Flash Wolves announced last Friday that they had decided to disband their League of Legends esports team after six years of competitive play. The news comes in the wake of some massive changes within the team as well as in the regional LoL scene.
Once one of the most feared teams in the world, Flash Wolves have gone through tough times this year. Not only did they fail to win the LMS Summer Split for the first time since 2015, they did not even qualify for the second stage and finished at a disastrous sixth spot in the regular season.
Their poor results were brought about by the departure of some key members during the 2018 off-season, when their support player Hu “SwordArt” Shuo-Chieh and mid-laner Huang “Maple” Yi-Tang left to continue their careers at Suning in the LPL. The Taiwanese team had already lost star jungler Hung “Karsa” Hao-Hsuan in late 2017.
After parting ways with Karsa, Maple and SwordArt, Flash Wolves were left without any real quality in their team. However, their roster issues were not the only thing that contributed to the team’s disbandment,
As already revealed in late September, the LMS and LST will merge to form the Pacific League Championship Series (PCS) in a bid to make the region more competitive on the global stage. However, financial restraints and lack of funding have taken a significant toll on teams and players from weaker leagues such as the LMS and OPL.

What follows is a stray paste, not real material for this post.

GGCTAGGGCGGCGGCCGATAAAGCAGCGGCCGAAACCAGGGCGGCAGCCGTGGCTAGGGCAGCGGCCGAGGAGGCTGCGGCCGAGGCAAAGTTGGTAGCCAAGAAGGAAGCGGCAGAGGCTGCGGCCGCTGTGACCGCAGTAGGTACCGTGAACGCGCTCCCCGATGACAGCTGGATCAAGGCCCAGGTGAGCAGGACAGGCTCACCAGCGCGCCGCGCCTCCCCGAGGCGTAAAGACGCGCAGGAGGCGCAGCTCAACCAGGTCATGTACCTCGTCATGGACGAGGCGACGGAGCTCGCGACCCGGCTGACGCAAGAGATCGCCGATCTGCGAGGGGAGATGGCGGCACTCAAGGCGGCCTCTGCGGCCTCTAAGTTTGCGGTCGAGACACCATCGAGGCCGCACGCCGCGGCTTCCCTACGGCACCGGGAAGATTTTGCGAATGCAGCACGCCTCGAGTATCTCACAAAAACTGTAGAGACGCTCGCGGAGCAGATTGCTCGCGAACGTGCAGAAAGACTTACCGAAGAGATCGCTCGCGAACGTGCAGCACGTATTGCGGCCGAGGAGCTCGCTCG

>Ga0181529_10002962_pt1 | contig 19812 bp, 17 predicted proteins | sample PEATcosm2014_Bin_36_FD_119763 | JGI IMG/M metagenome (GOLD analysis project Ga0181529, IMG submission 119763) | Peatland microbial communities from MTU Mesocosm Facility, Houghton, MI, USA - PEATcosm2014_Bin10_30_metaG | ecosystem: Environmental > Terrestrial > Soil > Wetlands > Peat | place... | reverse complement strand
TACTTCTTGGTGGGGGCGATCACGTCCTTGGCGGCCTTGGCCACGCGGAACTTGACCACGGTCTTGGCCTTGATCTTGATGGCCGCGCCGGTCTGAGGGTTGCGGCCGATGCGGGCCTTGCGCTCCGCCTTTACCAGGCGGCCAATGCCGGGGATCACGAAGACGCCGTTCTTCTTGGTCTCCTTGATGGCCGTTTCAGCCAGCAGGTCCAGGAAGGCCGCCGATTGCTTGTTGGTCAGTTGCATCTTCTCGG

Flash Wolves’ venture into the competitive LoL scene started in April 2013, when yoe IRONMEN were formed by drafting nine players from the Taiwan eSports League Draft. Their first official tournament was the TeSL Professional Challenges in July the same year, where yoe IRONMEN placed dead-last with a 4-21 record.
Despite their dismissal results, the team was invited to the Season 3 Taiwan Regional Finals, where they went on to qualify for the playoffs. However, due to the departure of four members, yoe IRONMEN were unable to continue competing in the tournament and had to drop out.
In October 2013, yoe IRONMEN reformed their roster by signing the recently disbanded Gamania Bears and rebranded themselves as yoe Flash Wolves. They held onto that name until 2015, when they dropped the sponsorship and became known simply as Flash Wolves.
The same year, Flash Wolves participated at the LoL World Championship, where they went above and beyond all expectations. Seen by many analysts as one of the weakest teams at the tournament, Flash Wolves not only made it out of the group ahead of KOO Tigers, paiN Gaming and CLG, they also became the first team in two years to finish above a Korean team in the LoL Worlds group stage.
That run to the quarter-finals remains Flash Wolves’ biggest achievement on the international stage. Other notable results include their IEM Season 11 World Championship title, third-fourth finishes at MSI 2016, 2017 and 2018, and seven LMS titles, making Flash Wolves the most successful team in LoL Master Series history.